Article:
So. Last Monday, Cory and Jade and Sunny and I headed out to ride at Mt. Madonna, where we go every couple of weeks. We were about 6 miles into our canonical 7.5 mile loop, when I got sidetracked by something at the side of the trail and pulled Sunny off. Jade and Cory stopped, too, while I futzed around. After a little while, Sunny must have gotten too close to Jade because Jade made mare-faces at Sunny, who made them back. That brought me out of my unconscious state, we separated the mares, and rode on, Jade leading, Sunny following – at the NATRC-approved one horse length distance.
After we’d been moving for a couple of minutes, all of a sudden, Jade started backing straight at us, at about 900 mph. She could have reached 950 mph, easy, but she was kicking at every step, which slowed her down a little. (And I might add that Jade is about 40 axe-handles across the butt and about a foot taller than Sunny, so she was an impressive sight as she was plowing into us.)
By the time I processed the situation, Sunny had taken matters into her own hooves: she backed a little, then swapped ends, and started hopping sideways to get out of range. I made it through the backing, and the end-swap, but I came off about the third hop – and on her fourth hop, she landed on my left foot with her left hind hoof. I *think* I stayed on until the 8 second whistle, but not too much beyond that.
I’m not sure what Jade was doing while Sunny was taking evasive action. When I looked up from my prone position on the ground, Sunny had stayed with me, and Cory was off Jade and pulling her away from where Sunny and I had ended up.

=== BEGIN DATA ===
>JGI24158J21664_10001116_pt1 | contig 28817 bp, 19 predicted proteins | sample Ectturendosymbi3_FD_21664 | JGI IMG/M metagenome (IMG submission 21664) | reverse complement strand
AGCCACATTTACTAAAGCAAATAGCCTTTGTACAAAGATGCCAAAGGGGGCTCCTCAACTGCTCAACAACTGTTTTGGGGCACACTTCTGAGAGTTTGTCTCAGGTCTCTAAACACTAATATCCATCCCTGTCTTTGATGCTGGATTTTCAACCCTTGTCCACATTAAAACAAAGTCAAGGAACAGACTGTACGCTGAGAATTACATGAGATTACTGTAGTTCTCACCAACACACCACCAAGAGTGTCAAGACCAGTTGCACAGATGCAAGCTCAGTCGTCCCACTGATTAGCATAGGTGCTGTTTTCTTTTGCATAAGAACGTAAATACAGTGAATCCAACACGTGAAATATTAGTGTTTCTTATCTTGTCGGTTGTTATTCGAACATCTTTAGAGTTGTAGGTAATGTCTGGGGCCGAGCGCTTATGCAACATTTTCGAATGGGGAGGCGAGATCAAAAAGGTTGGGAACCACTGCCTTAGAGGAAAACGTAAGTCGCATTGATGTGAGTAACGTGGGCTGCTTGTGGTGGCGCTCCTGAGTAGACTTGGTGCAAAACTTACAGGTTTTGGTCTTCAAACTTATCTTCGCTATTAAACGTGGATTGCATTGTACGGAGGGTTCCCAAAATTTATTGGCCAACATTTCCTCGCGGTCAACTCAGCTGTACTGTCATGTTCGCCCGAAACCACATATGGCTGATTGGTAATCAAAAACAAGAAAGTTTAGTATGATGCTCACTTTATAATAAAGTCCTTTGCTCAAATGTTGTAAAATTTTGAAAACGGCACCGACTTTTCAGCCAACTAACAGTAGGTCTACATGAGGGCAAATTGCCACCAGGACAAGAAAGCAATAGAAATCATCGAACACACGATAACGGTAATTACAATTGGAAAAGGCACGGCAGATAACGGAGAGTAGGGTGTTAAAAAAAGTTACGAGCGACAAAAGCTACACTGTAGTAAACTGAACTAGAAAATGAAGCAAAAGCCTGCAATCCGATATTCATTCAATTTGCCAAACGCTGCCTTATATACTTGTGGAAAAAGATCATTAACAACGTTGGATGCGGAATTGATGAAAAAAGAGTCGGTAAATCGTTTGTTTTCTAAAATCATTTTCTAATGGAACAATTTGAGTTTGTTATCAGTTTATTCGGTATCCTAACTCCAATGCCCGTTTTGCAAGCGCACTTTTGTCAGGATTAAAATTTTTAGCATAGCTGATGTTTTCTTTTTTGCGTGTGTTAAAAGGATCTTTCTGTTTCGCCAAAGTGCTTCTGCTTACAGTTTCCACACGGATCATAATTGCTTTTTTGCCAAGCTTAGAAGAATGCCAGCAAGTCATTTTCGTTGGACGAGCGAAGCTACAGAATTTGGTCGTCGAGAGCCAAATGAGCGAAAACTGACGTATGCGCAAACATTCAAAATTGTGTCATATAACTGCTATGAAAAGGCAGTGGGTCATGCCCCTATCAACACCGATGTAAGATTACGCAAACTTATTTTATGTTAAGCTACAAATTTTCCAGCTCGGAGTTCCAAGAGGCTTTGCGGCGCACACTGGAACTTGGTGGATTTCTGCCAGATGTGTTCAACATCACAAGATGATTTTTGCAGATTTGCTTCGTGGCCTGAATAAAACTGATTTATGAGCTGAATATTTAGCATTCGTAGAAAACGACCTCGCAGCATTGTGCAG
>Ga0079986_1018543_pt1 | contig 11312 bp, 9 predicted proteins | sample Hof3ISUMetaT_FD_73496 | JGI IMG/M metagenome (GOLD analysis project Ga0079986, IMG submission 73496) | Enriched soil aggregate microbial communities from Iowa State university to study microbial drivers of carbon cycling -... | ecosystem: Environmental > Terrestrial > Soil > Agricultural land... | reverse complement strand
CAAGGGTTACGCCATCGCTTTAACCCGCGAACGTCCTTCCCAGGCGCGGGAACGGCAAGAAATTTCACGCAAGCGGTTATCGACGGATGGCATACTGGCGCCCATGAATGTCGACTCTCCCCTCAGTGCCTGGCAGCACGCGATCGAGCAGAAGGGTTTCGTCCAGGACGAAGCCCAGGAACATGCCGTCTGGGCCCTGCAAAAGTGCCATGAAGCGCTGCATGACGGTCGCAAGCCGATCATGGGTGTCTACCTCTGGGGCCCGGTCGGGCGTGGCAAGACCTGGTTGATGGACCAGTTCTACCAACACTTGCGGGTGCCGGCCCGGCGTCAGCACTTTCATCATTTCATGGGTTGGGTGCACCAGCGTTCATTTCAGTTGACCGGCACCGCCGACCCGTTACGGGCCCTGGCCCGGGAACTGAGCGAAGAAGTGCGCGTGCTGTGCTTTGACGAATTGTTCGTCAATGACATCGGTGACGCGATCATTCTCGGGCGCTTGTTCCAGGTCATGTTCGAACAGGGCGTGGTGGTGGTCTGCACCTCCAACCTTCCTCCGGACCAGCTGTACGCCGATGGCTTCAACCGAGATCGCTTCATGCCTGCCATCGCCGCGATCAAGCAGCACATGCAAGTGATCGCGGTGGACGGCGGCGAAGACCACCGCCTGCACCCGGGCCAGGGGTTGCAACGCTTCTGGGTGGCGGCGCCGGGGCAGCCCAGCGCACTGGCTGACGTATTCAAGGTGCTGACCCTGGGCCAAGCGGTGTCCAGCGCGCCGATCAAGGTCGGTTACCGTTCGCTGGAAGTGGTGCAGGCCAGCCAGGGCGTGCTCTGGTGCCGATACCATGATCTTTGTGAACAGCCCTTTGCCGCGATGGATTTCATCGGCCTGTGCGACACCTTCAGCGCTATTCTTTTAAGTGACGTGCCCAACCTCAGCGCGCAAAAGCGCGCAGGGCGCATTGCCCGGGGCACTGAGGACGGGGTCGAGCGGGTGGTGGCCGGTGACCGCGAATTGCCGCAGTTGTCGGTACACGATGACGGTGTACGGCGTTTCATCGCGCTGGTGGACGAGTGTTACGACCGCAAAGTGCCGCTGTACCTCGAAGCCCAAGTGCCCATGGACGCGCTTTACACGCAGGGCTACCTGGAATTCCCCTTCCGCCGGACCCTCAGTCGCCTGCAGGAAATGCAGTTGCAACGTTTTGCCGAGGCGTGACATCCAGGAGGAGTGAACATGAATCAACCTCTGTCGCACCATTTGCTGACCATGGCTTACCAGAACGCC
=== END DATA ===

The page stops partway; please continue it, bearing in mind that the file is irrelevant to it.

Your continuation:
I had landed on my elbow and had a scrape, and Sunny had landed on my foot, but those were the only issues. My foot hurt, but not too badly, so I climbed back on Sunny and we rode back to the trailer, with Sunny and me leading the whole way. By the time we got back to the barn, my foot was hurting a little more and in a familiar way: it had felt this way when another horse had stepped on it and broken it during a fire evacuation a few years ago, so I immediately left for home and had The Husband drive me to our doctor.
The Doc manipulated my foot and unburdened himself of the opinion that it wasn’t broken. We’ve been going to him for quite awhile, though, so when I said I thought it was, he respected my opinion and referred me for x-rays. He was pretty humble when he called and told me that I didn’t have *a* broken bone, I had *three* broken bones – stable fractures of the third, fourth, and fifth metatarsals. I immediately wanted to know about timelines for healing and made sure that he knew that, with this switch of diagnosis, he had seriously interfered with my plans. (I’m doing a long bike ride with Esther in March.) So he referred me to one of his buddies who’s a Sports Medicine Doctor, Dr. Warren.
So I take my x-rays and go to see Dr. Warren. When I get into the exam room, he’s sitting at a monitor, looking at my x-rays and shaking his head. I get on the exam table and he starts gently manipulating my foot. After about 30 seconds, he gets more . . . vigorous.